Meaning Behind Black Sabbath’s Menacing Hit “War Pigs”

The words to Black Sabbath’s 1970 classic “War Pigs” may sound Satanic, like prophetic hellfire licking up from the menacing lyrics mentioning black masses and sorcerers, but the true meaning of the song is often disguised in its analogies. “War Pigs” was meant as a protest song, one that equated the act of war with all things evil.

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The Meaning

“War Pigs” kicks off Black Sabbath’s acclaimed sophomore release, Paranoid, introducing the album with the ominous drone of a guitar, the eerie calm before an even more haunting flood of air-raid sirens and a barrage of drum hits.

According to the song’s writer and the band’s bassist Geezer Butler, the song was originally called “Walpurgis.” It took its name from Walpurgis Night, which marks the eve of the feast day honoring Saint Walpurga. The night is also believed to bring about gatherings of witches.

“‘Walpurgis’ is sort of like Christmas for Satanists,” the lyricist explained. “But when we brought it to the record company, they thought ‘Walpurgis’ sounded too Satanic. And that’s when we turned it into ‘War Pigs.’ But we didn’t change the lyrics, because they were already finished.”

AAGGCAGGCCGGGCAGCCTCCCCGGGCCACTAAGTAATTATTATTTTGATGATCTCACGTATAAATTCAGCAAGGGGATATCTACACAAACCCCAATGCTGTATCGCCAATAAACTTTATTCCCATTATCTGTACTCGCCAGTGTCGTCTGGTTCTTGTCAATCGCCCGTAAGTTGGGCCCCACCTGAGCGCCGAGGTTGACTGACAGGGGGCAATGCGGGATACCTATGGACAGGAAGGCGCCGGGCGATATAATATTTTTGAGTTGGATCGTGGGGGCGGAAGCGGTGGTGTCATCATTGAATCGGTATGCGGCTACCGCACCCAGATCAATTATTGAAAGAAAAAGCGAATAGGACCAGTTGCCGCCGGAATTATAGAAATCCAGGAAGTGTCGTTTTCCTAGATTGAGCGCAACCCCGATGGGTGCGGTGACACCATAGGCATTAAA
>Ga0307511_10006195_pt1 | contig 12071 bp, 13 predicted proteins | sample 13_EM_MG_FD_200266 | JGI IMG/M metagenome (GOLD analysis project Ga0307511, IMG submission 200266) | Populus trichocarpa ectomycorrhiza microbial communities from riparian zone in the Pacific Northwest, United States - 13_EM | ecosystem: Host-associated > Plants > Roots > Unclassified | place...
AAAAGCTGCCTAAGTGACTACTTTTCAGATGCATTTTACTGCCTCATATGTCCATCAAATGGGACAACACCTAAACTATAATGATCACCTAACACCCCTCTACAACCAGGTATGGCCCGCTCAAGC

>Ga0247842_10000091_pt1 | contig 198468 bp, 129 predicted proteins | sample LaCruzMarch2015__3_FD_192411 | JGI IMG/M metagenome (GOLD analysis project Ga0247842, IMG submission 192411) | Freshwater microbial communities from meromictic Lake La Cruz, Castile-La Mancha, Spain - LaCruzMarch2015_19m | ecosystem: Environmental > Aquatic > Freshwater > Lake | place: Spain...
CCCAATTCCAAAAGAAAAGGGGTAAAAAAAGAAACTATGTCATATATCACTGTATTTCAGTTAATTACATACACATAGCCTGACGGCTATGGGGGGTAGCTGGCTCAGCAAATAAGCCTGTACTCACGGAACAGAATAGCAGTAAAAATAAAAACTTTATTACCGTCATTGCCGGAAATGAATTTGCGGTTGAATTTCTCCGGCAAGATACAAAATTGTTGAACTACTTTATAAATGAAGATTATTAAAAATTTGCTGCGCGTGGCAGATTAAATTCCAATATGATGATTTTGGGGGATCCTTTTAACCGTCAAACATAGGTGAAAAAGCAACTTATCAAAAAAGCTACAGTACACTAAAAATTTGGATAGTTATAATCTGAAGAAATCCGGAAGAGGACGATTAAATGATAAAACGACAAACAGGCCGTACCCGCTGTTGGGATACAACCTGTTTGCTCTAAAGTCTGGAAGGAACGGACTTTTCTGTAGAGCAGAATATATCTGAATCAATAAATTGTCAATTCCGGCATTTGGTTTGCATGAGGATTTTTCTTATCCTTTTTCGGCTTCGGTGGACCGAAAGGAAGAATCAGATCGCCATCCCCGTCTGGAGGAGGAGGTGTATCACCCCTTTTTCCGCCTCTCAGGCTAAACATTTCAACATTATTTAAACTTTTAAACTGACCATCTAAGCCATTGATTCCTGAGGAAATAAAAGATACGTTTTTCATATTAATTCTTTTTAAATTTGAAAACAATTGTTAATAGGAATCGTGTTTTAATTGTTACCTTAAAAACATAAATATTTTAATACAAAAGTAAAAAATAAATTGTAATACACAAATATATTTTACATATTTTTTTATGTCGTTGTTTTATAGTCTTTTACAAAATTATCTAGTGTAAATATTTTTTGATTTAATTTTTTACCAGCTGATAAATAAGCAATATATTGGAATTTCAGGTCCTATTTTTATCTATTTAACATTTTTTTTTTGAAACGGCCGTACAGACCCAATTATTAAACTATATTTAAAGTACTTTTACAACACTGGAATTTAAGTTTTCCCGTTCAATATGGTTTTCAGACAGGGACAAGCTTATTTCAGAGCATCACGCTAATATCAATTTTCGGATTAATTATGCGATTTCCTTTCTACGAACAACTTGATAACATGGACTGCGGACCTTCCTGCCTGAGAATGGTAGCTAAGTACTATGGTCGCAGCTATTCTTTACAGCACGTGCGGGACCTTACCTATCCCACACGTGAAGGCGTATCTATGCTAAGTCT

The lyrics speak out against war at a time when the war in Vietnam was raging. “To me, war was the big Satan,” Butler said. “It wasn’t about politics or government or anything. It was evil. So I was saying generals gathered in the masses / just like witches at black masses to make an analogy.”

The bassist notes the song’s opening lines, comparing military leaders with their troops to necromancers gathering in their droves and calling them Evil minds that plot destruction / Sorcerer of death’s construction, he continues his analogies as he then pulls from war-torn imagery. In the fields the bodies burning / As the war machine keeps turning / Death and hatred to mankind / Poisoning their brainwashed minds…Oh Lord yeah!

In the song’s bridge, fingers are pointed at the politicians who enact the violence, but leave their electors to fight the battle. Why should they go out to fight? the song asks They leave that role to the poor. The song continues, remarking that their time making war just for fun and treating people just like pawns in chess will soon run out. Wait ’till their judgment day comes, the song warns.

“War Pigs” comes to a close with judgment day. Now in darkness, world stops turning, the song plays, Ashes where the bodies burning / No more war pigs have the power / Hand of God has struck the hour. The war pigs are left crawling on their knees and begging mercy for their sins as Satan laughs and spreads his wings.

Photo by Chris Walter/WireImage

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